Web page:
Among the many diagnoses for South Africa's failure to win a major tournament in almost two decades is the theory that they are simply too scared to take the final step.
If that sounds silly, just consider that South Africa always have everything else waxed. Their preparations are among the best, their squad always includes some of the world's best players, and they rarely enter an event without some form on their side. That's why the likes of Herschelle Gibbs and Lance Klusener, who have been there and not done that, too, believe that if a South African side can avoid over-analysis and trust themselves to think on the fly, their fortunes will change.
This time, they have a poster boy to lead the way: Quinton de Kock.
At 24, de Kock is already being spoken of as a legend in the making, in the same breath as Adam Gilchrist and MS Dhoni. It's not difficult to understand why. Last year, de Kock was South Africa's highest ODI run-scorer and third globally. This year so far, he has been the second highest for South Africa, behind Faf du Plessis, and fourth overall.
With de Kock in the side, South Africa have scored over 300 while chasing four times in the last three years. Barring one of those occasions - when he scored 19 in South Africa's successful chase of 328 against Australia in Harare - de Kock set them up each time. He slammed 70 off 49 balls in a chase of 372 against Australia in Durban in October 2016. . He did better against England, plundering a century in Centurion last February, and more recently, striking 98 , albeit in a losing cause.
The last of those illustrates best the importance of de Kock's role in the South African line-up. Like every opener, he sets the tone, but seldom pre-empts what that will be. He is talented enough to pull off the spontaneous approach, something South Africa have been specifically working on in the lead-up to the Champions Trophy.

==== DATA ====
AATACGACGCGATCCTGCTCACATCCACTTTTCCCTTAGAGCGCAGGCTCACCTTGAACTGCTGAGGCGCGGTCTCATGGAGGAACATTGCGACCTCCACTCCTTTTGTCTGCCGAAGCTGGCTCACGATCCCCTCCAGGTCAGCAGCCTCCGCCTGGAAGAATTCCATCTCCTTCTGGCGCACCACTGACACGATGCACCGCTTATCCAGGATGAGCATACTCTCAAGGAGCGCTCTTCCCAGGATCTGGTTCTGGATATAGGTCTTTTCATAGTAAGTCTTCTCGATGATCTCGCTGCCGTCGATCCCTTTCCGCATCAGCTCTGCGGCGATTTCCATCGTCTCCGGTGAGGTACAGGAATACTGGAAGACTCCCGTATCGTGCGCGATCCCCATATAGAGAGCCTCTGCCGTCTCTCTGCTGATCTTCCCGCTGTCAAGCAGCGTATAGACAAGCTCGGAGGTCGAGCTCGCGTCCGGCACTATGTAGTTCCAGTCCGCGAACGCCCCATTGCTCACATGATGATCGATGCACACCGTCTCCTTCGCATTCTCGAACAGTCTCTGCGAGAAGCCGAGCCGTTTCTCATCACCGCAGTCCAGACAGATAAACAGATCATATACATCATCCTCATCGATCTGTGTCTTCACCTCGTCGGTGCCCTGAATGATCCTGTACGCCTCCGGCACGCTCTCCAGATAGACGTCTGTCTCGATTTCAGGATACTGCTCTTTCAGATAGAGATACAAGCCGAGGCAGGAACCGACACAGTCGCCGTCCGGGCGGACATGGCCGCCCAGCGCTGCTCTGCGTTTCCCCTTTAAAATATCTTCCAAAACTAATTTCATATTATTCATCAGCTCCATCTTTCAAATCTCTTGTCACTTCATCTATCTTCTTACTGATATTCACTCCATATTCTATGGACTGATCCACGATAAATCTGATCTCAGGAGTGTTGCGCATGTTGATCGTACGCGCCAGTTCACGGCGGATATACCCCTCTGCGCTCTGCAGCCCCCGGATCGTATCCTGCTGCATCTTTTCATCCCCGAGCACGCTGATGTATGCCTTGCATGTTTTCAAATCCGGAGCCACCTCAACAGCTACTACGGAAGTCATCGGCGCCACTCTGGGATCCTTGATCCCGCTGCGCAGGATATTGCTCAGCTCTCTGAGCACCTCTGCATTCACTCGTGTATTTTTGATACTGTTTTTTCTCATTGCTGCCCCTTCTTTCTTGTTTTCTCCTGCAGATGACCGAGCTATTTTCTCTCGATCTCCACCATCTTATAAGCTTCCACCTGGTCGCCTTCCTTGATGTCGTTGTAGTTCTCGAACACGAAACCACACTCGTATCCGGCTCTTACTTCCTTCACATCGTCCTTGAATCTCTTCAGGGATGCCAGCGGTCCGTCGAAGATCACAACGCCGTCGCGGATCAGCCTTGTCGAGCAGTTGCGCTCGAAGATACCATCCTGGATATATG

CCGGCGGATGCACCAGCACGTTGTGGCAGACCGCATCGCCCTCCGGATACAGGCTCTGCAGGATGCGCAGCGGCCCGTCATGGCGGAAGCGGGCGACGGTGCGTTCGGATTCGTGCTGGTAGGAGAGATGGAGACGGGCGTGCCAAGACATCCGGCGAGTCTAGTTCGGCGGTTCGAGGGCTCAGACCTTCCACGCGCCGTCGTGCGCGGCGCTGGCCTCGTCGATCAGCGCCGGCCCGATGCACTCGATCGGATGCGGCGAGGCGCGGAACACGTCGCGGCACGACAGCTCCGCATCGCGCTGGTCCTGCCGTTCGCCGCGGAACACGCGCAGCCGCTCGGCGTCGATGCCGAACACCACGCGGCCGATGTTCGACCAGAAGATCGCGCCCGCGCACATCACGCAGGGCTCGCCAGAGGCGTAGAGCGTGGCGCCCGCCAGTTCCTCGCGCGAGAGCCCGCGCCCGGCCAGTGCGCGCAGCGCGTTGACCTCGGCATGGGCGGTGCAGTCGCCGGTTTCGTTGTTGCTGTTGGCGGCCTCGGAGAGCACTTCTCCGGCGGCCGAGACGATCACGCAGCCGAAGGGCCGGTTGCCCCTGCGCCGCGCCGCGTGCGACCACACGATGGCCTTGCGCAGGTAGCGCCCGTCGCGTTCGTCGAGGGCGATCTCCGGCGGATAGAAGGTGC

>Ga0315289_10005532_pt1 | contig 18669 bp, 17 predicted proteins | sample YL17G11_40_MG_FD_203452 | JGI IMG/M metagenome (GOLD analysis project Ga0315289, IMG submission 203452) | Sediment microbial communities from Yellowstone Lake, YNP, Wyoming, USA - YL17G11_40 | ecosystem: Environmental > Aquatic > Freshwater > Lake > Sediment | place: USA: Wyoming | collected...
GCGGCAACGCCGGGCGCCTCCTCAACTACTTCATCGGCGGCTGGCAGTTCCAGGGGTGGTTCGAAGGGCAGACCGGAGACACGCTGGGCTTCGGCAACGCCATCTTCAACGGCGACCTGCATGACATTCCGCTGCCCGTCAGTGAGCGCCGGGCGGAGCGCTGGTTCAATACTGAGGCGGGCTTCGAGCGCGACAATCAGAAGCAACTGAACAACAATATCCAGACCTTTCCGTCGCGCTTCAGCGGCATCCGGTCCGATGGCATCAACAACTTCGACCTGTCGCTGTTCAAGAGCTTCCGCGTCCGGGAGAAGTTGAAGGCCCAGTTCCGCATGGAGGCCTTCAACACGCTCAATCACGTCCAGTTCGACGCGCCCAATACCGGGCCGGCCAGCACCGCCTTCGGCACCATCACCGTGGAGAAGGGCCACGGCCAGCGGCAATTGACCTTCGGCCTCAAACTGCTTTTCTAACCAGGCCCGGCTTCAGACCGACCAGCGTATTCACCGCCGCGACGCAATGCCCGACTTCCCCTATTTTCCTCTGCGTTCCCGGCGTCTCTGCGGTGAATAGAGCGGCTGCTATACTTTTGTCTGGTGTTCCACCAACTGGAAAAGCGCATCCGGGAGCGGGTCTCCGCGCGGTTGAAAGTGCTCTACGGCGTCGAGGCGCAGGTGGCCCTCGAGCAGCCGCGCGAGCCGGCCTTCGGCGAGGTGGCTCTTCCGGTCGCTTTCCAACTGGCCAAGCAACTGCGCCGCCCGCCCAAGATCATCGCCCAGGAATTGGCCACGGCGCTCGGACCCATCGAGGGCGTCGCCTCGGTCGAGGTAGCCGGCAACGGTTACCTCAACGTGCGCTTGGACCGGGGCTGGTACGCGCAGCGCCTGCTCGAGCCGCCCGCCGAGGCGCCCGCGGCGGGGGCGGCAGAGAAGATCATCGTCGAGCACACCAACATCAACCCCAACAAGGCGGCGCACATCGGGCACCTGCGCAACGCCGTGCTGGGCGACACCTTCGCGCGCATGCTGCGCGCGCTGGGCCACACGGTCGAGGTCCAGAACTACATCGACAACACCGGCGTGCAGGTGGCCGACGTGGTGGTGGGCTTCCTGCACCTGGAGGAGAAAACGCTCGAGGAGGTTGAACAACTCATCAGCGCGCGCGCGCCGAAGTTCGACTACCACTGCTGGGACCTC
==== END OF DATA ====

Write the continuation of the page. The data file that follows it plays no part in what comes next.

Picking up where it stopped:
"It's those pressure moments that we identify to make sure we stay in that moment and don't think too far ahead," JP Duminy said. "That's what we've learnt over the last couple of weeks - to stay in the moment and focus on what is in front of you and not look too far ahead about the outcome of the game."
Duminy is speaking from the opposite end of the spectrum. He enters the Champions Trophy under immense pressure, having failed to pass 50 in 11 innings this year. He has made more than 30 only once in that period. This is not the first time he has had such an extended dry run; between July 2015 and June 2016, too, he went 11 innings without a half-century, but had four scores of 30 or more. The close proximity of the lean patches has him hanging on to his place by a thread, and though he would not explicitly say so, it seems he knows it.
Instead of spending the period between the end of the South African summer and the start of the English one at the IPL, Duminy opted to stay at home and work on his game. "I put in a lot of hard work in the six weeks I was off," he said. "The main thing was to try and be mentally fresh for this tournament and what lies ahead on this tour."
"I'm feeling that I've achieved that. In terms of my skills, there were one or two things I worked on that I felt needed a bit of work. I don't feel like there's added pressure. There's always high expectation within the team and my expectation on myself in terms of my performance is always high. That will never change."
The difference is that Duminy has fallen short of expectation too often, while de Kock has recently begun to exceed it. As a result, the responsibility in the South African batting line-up has shifted somewhat, though Duminy insists the division is the same. "Whether you're a youngster, whether you're a senior player, I don't think that (the responsibility) changes," he said.
Ultimately, the entire South African squad has a responsibility to return home with something to show for their No.1 ranking and the star-studded line-up. They have a responsibility to show that something has changed, that the oft-spoken of conservative mindsets are really in the past and that the shackles have been broken. And they all know it.
"We don't want to put extra pressure on ourselves by thinking that we need to win this tournament but we definitely want to," Duminy said. "I don't think there's any other team that wants it more."